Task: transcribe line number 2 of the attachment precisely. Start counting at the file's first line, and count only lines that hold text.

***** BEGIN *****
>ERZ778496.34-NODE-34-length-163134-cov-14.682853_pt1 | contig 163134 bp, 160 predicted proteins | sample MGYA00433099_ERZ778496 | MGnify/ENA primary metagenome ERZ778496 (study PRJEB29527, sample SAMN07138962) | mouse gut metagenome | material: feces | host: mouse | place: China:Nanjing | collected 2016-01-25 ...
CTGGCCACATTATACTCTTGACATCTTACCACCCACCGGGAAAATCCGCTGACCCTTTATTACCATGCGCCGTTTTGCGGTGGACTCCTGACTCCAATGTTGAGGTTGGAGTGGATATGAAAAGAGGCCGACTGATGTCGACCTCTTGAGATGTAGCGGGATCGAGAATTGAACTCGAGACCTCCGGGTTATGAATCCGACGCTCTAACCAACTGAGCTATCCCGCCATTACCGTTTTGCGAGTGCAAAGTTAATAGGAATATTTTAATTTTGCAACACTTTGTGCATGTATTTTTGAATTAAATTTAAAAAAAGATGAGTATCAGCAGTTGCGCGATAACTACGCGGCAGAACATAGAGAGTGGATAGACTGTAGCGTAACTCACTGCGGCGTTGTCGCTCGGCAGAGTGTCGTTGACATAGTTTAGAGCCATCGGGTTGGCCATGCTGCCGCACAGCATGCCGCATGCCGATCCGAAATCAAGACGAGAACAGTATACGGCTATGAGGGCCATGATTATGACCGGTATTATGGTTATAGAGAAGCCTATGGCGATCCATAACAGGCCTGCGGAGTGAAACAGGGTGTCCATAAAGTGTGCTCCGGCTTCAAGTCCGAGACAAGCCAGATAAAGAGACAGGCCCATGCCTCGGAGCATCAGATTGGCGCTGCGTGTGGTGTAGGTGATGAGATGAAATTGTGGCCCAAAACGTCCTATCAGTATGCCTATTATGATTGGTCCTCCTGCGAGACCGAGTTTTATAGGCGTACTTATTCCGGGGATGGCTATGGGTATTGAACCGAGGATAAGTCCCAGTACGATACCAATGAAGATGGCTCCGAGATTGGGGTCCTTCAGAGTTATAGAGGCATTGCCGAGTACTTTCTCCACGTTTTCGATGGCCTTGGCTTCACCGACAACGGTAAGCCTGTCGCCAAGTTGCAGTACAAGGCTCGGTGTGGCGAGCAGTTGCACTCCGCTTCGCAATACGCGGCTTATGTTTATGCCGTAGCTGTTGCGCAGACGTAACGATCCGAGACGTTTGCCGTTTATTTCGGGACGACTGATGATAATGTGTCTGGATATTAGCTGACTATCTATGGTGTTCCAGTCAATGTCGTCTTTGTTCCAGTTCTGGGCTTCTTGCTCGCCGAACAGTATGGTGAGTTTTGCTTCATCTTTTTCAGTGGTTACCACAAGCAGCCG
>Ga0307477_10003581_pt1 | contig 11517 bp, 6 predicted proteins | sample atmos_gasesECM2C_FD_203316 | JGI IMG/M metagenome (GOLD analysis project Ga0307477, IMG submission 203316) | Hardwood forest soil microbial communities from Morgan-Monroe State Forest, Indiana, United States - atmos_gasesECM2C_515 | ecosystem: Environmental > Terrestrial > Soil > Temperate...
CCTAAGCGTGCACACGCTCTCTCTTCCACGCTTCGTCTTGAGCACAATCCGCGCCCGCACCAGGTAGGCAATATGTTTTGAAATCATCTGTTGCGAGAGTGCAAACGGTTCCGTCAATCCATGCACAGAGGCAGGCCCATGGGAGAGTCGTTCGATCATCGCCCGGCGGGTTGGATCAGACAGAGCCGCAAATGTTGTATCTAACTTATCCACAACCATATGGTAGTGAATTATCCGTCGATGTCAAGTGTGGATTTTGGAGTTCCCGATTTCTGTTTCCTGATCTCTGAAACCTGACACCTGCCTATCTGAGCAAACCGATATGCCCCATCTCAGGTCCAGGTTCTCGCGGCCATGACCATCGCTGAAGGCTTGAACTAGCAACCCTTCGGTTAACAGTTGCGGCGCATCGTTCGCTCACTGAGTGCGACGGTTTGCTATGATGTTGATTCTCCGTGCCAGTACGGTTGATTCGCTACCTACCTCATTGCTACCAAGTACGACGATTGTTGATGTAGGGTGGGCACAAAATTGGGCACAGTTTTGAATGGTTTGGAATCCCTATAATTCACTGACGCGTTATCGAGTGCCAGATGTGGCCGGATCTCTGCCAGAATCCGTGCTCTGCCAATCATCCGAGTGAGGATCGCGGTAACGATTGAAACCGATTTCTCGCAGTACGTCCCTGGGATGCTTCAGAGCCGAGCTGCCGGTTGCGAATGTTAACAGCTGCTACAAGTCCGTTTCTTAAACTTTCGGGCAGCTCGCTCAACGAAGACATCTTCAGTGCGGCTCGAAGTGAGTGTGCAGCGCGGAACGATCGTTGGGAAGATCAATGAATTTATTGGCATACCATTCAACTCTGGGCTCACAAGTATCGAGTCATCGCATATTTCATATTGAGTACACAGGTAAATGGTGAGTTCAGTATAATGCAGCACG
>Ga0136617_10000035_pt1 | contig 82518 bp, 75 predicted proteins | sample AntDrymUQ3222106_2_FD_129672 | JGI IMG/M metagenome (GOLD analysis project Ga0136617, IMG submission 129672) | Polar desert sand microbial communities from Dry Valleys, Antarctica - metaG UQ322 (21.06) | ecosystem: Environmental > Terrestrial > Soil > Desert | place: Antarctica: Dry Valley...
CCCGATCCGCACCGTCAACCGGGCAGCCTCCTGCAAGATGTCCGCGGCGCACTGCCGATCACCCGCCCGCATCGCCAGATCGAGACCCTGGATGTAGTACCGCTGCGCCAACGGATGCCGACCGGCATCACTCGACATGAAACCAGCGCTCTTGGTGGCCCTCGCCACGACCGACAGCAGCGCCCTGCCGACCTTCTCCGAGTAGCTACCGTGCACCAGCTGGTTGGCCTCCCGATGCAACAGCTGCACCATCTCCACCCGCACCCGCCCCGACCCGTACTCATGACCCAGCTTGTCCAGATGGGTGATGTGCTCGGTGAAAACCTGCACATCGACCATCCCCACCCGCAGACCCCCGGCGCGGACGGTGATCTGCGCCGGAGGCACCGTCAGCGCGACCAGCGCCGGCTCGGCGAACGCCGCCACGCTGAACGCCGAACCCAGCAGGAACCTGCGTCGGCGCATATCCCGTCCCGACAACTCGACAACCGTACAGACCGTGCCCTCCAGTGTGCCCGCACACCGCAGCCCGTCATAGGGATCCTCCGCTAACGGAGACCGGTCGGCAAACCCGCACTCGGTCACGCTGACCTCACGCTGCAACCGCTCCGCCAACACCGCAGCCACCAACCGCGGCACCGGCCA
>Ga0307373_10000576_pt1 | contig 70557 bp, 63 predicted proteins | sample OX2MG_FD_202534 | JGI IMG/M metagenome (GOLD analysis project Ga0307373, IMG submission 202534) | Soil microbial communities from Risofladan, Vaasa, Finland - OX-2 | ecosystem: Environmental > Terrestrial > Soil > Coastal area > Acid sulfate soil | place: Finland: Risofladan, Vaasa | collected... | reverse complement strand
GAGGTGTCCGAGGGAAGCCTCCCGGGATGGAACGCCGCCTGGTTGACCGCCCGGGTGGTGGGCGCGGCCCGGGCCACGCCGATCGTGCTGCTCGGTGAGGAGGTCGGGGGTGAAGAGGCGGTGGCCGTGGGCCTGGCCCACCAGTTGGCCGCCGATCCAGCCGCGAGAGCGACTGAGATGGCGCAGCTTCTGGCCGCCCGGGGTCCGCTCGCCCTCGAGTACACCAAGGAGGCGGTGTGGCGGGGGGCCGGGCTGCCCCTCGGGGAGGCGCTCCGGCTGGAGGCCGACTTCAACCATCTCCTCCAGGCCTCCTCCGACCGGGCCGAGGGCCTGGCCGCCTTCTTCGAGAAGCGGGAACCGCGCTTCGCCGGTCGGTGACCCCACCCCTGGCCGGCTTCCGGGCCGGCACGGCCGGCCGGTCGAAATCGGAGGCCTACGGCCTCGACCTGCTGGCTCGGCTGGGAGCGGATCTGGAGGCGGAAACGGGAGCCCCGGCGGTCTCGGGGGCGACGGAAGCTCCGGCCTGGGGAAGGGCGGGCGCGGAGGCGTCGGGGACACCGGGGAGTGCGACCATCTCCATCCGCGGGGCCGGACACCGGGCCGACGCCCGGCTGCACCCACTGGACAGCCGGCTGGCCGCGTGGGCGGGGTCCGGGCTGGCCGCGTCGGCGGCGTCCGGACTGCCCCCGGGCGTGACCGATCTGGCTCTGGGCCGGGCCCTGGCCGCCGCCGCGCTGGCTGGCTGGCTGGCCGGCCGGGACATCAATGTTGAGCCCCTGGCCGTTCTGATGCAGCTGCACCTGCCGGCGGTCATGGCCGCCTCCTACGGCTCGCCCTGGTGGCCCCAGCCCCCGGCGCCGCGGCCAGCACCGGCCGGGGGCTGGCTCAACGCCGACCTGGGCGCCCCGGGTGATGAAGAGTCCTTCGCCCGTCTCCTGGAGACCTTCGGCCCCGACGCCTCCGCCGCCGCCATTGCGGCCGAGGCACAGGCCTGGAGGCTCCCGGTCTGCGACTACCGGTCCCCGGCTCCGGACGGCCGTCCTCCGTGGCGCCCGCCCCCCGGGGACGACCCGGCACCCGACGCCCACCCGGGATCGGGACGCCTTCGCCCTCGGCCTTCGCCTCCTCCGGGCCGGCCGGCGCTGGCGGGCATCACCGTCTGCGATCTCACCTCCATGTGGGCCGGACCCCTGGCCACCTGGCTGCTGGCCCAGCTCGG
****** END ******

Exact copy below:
CTGGCCACATTATACTCTTGACATCTTACCACCCACCGGGAAAATCCGCTGACCCTTTATTACCATGCGCCGTTTTGCGGTGGACTCCTGACTCCAATGTTGAGGTTGGAGTGGATATGAAAAGAGGCCGACTGATGTCGACCTCTTGAGATGTAGCGGGATCGAGAATTGAACTCGAGACCTCCGGGTTATGAATCCGACGCTCTAACCAACTGAGCTATCCCGCCATTACCGTTTTGCGAGTGCAAAGTTAATAGGAATATTTTAATTTTGCAACACTTTGTGCATGTATTTTTGAATTAAATTTAAAAAAAGATGAGTATCAGCAGTTGCGCGATAACTACGCGGCAGAACATAGAGAGTGGATAGACTGTAGCGTAACTCACTGCGGCGTTGTCGCTCGGCAGAGTGTCGTTGACATAGTTTAGAGCCATCGGGTTGGCCATGCTGCCGCACAGCATGCCGCATGCCGATCCGAAATCAAGACGAGAACAGTATACGGCTATGAGGGCCATGATTATGACCGGTATTATGGTTATAGAGAAGCCTATGGCGATCCATAACAGGCCTGCGGAGTGAAACAGGGTGTCCATAAAGTGTGCTCCGGCTTCAAGTCCGAGACAAGCCAGATAAAGAGACAGGCCCATGCCTCGGAGCATCAGATTGGCGCTGCGTGTGGTGTAGGTGATGAGATGAAATTGTGGCCCAAAACGTCCTATCAGTATGCCTATTATGATTGGTCCTCCTGCGAGACCGAGTTTTATAGGCGTACTTATTCCGGGGATGGCTATGGGTATTGAACCGAGGATAAGTCCCAGTACGATACCAATGAAGATGGCTCCGAGATTGGGGTCCTTCAGAGTTATAGAGGCATTGCCGAGTACTTTCTCCACGTTTTCGATGGCCTTGGCTTCACCGACAACGGTAAGCCTGTCGCCAAGTTGCAGTACAAGGCTCGGTGTGGCGAGCAGTTGCACTCCGCTTCGCAATACGCGGCTTATGTTTATGCCGTAGCTGTTGCGCAGACGTAACGATCCGAGACGTTTGCCGTTTATTTCGGGACGACTGATGATAATGTGTCTGGATATTAGCTGACTATCTATGGTGTTCCAGTCAATGTCGTCTTTGTTCCAGTTCTGGGCTTCTTGCTCGCCGAACAGTATGGTGAGTTTTGCTTCATCTTTTTCAGTGGTTACCACAAGCAGCCG